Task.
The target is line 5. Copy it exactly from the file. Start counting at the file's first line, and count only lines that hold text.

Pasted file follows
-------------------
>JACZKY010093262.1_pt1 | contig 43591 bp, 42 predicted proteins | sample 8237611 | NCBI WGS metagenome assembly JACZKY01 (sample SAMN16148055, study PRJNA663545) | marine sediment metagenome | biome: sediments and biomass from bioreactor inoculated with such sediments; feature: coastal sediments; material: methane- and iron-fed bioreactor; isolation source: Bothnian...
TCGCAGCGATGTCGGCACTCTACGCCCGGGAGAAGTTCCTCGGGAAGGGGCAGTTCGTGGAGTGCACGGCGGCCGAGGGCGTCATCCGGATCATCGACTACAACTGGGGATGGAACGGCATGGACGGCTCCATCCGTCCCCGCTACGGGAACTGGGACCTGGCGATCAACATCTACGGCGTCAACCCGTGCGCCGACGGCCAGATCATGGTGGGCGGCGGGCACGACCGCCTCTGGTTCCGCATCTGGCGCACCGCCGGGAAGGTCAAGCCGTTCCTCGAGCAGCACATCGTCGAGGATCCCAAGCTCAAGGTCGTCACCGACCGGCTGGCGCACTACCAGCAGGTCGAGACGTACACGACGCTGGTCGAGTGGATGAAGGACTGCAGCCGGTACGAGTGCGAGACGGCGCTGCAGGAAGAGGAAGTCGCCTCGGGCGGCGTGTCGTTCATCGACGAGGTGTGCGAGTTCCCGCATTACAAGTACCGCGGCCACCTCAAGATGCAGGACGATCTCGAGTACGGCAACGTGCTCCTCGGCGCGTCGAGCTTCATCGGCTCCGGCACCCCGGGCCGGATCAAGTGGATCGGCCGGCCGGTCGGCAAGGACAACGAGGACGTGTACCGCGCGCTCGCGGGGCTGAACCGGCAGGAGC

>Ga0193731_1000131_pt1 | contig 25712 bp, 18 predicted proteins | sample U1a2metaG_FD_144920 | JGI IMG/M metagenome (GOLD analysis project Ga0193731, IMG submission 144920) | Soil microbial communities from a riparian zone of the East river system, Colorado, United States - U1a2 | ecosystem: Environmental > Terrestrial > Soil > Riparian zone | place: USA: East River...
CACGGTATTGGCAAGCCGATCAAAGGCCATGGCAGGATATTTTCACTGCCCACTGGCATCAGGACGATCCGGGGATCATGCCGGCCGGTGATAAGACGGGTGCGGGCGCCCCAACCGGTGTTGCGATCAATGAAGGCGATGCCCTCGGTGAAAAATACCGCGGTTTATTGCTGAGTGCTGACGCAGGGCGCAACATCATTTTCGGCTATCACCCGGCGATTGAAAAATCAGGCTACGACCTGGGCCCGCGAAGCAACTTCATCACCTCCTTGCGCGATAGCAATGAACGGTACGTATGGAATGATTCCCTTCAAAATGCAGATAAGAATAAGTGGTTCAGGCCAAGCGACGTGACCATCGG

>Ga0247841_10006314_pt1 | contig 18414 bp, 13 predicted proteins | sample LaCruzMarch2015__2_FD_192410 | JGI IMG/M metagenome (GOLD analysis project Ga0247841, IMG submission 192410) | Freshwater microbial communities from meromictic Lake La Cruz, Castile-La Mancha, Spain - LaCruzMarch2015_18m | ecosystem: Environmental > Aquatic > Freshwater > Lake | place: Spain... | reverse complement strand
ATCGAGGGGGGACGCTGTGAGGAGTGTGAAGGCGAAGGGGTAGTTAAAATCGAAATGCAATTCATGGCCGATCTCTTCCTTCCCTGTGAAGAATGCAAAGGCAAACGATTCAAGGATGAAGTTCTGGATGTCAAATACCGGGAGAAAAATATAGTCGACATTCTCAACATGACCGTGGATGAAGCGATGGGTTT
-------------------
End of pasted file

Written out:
>Ga0247841_10006314_pt1 | contig 18414 bp, 13 predicted proteins | sample LaCruzMarch2015__2_FD_192410 | JGI IMG/M metagenome (GOLD analysis project Ga0247841, IMG submission 192410) | Freshwater microbial communities from meromictic Lake La Cruz, Castile-La Mancha, Spain - LaCruzMarch2015_18m | ecosystem: Environmental > Aquatic > Freshwater > Lake | place: Spain... | reverse complement strand